Launch set for April 3 in Lansing
The Michigan Farm to Institution Network, a statewide collaboration to put more locally grown food on the plates served to students, patients, visitors and employees at institutions across the state, will be inaugurated at a day-long program meeting April 3 in Lansing.
Hillary Bisnett, director of the Ecology Center’s Healthy Food in Health Care program, has worked with Colleen Matts at Michigan State University’s Center for Regional Food Systems, among many other partners, to launch the initiative.
“We’re planning to unveil a coordinated local purchasing campaign to help institutions reach the ‘20 percent by 2020’ goal of the Michigan Good Food Charter,” Bisnett said. Many institutions across the state have committed to purchasing 20 percent of their total food supplies from local sources by 2020.
The April 3 program will begin at 10 a.m. at the Crowne Plaza Lansing West, 925 S. Creyts Rd. in Lansing, and conclude with a reception at 4:30 p.m. Registration for the program, $25, includes lunch and the reception.
“In addition to a full program, the day will provide opportunities to network and connect with chefs, food service directors, farmers, distributors and community organizations all interested in supporting local farm-to-institution efforts,” Bisnett said.
MSU’s Center for Regional Food Systems has been working on farm-to-school programs for a decade and it have been broadening efforts to include institutional food purchasing and a partnership with Ecology Center’s farm-to-hospital efforts only makes sense. The two partners have led the development of the local purchasing campaign, now branded “Cultivate Michigan: Supply, Source and Serve Local Food,” to re-energize the movement. Bisnett said. “We have commitments from more than 100 hospitals in the state to meet the Michigan Good Food Charter goal for institutions and this coordination is what we need to take our work to the next level.”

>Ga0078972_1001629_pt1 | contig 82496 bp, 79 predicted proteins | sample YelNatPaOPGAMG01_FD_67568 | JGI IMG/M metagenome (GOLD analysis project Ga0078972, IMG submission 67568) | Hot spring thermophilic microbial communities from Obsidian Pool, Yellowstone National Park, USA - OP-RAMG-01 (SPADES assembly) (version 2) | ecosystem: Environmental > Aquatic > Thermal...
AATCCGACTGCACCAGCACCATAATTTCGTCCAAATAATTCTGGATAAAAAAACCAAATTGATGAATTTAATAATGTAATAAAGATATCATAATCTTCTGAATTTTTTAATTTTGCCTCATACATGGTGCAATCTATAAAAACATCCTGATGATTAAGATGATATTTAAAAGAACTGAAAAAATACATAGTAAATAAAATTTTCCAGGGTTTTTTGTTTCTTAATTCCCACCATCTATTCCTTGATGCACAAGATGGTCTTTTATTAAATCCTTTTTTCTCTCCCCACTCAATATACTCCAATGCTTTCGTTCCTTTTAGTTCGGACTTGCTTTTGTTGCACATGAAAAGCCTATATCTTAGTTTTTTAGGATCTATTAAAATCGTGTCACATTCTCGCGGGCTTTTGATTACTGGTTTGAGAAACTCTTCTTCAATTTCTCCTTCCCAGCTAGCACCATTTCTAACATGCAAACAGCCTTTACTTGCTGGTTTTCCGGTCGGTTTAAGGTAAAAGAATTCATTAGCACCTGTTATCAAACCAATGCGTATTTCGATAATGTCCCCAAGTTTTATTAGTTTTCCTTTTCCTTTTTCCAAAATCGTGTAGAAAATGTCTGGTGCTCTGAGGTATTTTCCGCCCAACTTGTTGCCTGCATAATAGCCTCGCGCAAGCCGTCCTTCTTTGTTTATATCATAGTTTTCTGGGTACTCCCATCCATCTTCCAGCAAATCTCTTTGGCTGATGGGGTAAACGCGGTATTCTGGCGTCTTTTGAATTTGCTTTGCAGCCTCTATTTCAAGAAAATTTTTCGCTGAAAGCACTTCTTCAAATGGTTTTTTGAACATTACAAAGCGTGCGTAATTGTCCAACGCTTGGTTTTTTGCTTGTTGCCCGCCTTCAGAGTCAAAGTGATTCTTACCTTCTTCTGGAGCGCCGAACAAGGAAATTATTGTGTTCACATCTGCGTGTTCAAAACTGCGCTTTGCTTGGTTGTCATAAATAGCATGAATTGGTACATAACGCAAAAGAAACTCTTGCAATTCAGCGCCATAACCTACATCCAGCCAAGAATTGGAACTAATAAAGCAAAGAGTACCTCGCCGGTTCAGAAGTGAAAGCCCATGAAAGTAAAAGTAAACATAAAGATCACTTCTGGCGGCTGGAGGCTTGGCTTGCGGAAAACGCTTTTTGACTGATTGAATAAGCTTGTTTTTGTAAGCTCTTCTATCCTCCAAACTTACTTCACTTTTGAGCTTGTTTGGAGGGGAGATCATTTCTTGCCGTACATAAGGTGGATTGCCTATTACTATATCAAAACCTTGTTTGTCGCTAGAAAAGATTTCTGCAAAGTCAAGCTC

The Michigan Farm to Institutions Network will work with farmers, distributors and other food vendors, food-service buyers and supporters across the state.
“We’ll be working with farmers, food processors and food suppliers to help them understand what types of products and volumes institutions need,” Bisnett said. “And we’ll build on collaborations with hospitals, schools, pre-K programs, and colleges to help them locate, purchase and use these products. We also want to help students, patients, visitors and employees at these institutions recognize, understand and enjoy local foods.”
The Michigan Farm to Institutions Network has received support from the Kresge Foundation, the W.K. Kellogg Foundation, the Americana Foundation and United States Department of Agriculture.
EcoLink — February 2014
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